- - Tour de France 2022 Route Unveiled Along with the Return of the Women's Race

Tour de France 2022 Route Unveiled Along with the Return of the Women’s Race

Organizers for the Tour de France unveiled the route for the 2022 French Grand Tour at the Palais des Congrès de Paris today, along with the return of the women’s race after 12 years.

The Grand Depart will take place in Copenhagen, before  making its way back onto French soil, dropping briefly into Belgium and Switzerland along the way before circling back to the Champs-Elysées on July 24. 

After an against-the-clock contest along the streets of Copenhagen, the second day will take place in the fjords of “Viking country” between Roskilde and Nyborg, with riders traveling over the Great Belt Bridge running between the islands of Zealand and Funen.

The third stage will also move through Denmark, before returning to France, incorporating a difficult route between Dunkirk and Calais before passing over the Griz-Nez and Blanc-Nez Caps while battling against the winds of the Côte d’Opale. 

On July 6, the riders will begin in Lille, covering nearly 20 kilometers of cobblestones as they race towards the ‘Pont Gibus’ sector, while the following day will mark the longest stage of the Tour, starting in the Belgian town of Binche and covering 220 kilometers to reach Longwy in Meurthe-et-Moselle. 

The Tour will then turn towards the Vosges mountains, confronting the challenging climb up to La Planche des Belles Filles ski resort, which involves a stretch on a road at 20% and another untarmacked section at 24%.  

The ninth stage will begin in the Jura at Dole, before dipping into Switzerland and concluding in Lausanne, while another race from Aigle back into France and the town of Châtel will bring the competitors to a well-deserved rest day.

On July 12, the riders will move over the French Alps between Morzine and Megève. The next two days will see them climb Les Lacets de Montvernier (at 782m), Le Col du Télégraphe (at 1,566m), Le Col du Galibier (sitting at 2,642m) and finally Le Col du Granon at 2,413m.

On the day of the Fête Nationale (July 14), the race will begin in Briançon, taking its competitors once again over Le Col du Galibier, as well as La Croix-de-Fer and the 21 hairpin bends up to Alpe d’Huez.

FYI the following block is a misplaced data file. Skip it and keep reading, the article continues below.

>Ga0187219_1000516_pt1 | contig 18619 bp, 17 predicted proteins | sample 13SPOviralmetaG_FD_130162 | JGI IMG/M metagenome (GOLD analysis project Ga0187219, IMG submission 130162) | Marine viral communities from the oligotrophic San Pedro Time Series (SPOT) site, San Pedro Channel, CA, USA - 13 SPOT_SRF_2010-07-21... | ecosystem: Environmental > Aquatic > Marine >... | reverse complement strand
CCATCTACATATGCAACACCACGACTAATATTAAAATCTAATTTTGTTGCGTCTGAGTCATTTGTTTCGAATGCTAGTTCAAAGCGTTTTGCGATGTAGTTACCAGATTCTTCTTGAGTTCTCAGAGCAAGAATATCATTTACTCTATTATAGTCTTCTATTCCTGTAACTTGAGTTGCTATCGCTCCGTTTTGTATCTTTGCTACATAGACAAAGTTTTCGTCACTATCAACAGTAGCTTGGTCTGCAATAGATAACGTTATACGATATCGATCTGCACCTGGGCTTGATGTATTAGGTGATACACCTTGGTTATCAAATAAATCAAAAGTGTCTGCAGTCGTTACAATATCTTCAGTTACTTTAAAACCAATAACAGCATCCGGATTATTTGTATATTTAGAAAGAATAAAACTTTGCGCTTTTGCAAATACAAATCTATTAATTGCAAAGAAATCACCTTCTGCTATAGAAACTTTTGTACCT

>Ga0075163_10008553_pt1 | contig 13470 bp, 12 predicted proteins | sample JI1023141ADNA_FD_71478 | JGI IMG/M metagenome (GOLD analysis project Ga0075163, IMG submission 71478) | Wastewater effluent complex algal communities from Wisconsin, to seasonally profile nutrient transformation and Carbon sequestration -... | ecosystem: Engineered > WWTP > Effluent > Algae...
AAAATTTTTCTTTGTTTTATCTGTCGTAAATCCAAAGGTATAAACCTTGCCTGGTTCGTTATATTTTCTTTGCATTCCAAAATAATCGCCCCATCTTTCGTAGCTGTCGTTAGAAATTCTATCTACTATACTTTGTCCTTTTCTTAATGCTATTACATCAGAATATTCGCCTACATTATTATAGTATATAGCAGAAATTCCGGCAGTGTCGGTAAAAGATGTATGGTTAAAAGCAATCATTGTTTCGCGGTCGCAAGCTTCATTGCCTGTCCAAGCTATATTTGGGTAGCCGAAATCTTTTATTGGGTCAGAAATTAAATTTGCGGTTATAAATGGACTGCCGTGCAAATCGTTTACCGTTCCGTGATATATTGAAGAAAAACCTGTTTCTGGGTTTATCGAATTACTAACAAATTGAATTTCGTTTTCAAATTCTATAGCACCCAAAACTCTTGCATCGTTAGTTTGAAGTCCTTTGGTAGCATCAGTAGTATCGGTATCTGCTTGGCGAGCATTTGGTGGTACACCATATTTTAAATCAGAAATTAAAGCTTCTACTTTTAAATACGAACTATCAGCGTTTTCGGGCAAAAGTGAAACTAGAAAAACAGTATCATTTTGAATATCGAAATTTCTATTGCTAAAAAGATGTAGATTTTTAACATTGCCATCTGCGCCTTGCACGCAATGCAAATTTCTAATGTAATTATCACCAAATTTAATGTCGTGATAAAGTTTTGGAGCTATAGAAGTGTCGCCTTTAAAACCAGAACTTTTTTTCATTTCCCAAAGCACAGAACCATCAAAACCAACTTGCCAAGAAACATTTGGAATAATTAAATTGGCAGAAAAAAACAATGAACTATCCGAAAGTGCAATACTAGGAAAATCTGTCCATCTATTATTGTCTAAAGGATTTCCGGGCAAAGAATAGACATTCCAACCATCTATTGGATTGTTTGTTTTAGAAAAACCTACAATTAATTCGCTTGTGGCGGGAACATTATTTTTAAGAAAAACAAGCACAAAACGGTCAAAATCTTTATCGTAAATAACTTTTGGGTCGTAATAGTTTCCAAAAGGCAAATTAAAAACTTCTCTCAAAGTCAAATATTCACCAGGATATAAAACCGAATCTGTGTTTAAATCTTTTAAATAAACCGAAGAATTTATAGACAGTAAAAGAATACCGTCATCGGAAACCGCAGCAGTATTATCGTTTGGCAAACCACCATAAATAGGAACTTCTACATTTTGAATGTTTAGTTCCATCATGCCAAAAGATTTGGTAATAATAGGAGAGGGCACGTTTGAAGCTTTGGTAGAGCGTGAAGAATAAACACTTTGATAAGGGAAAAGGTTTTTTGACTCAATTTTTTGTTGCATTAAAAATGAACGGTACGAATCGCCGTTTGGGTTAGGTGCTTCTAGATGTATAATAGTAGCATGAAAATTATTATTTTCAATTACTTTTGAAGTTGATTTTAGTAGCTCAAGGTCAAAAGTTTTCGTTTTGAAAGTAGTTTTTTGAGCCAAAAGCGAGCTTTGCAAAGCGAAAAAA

These alpine stages will be followed by the flatter landscapes between Bourg-d’Oisans and Saint-Étienne, Saint-Étienne and Mende and Rodez and Carcassonne. 

After a rest day, the riders will tackle the Pyrenees, heading for Foix on July 19 via the Port de Lers and its 11.4 kilometers at 7%. 

This will be followed by two short but difficult climbs to the Aérodrome de Peyragudes Altiport and to Hautacam, which sits at 1,520m above sea level. 

The 19th stage will take place between Castelnau-Magnoac and Cahors, with a race against the clock finish. The penultimate day will cover 40 kilometers between Lacapelle-Marival and Rocambour, before the riders arrive in Paris for the final sprint between La Défense Arena and the Champs-Elysées. 

At 3,328 kilometers, the 2022 Tour de France 2022 is the shortest route since 2002 (3,278km)

Tour de France Femmes 

Next year will also mark the first Tour de France Femmes since 2009, which will begin in Paris on July 24 and cover 1,029km over eight days. 

From their starting point at the Eiffel Tower, the competitors will move around Paris during the first stage before leaving the city for towns including Meaux and Provins in the second, and then Reims and Épernay in the third.

The race will then continue east towards the Vosges mountains and Alsace, passing through Rosheim, Sélestat and Le Markstein, and over the highest Vosges peak, Le Grand Ballon, which sits at 1,424m above sea level. 

The final stage of the women’s Tour will see competitors climb over 7 km at 8.7% to La Planche des Belles Filles. 

“It’s a balanced route that will suit several types of riders,” race director Marion Rousse said.

Some of the favorites to win the yellow jersey include the Dutch riders Marianne Vos, Annemiek van Vleuten and Demi Vollering, as well as Britain’s Lizzie Deignan, Italy’s Elisa Longo Borghini and France’s Juliette Labous. 

Christian Prudhomme, the director of the men’s race, says he hopes the Tour de France Femmes will be a success, but that it may be difficult to ensure its financial viability. 

“If it had been [sustainable], the women’s Tour would have been held for 40 years,” said Mr Prudhomme before today’s presentation ceremony. 

“The biggest challenge is to broadcast the race. I think we’ve done a good job, with the race starting the same day as the men’s race ends in Paris.”


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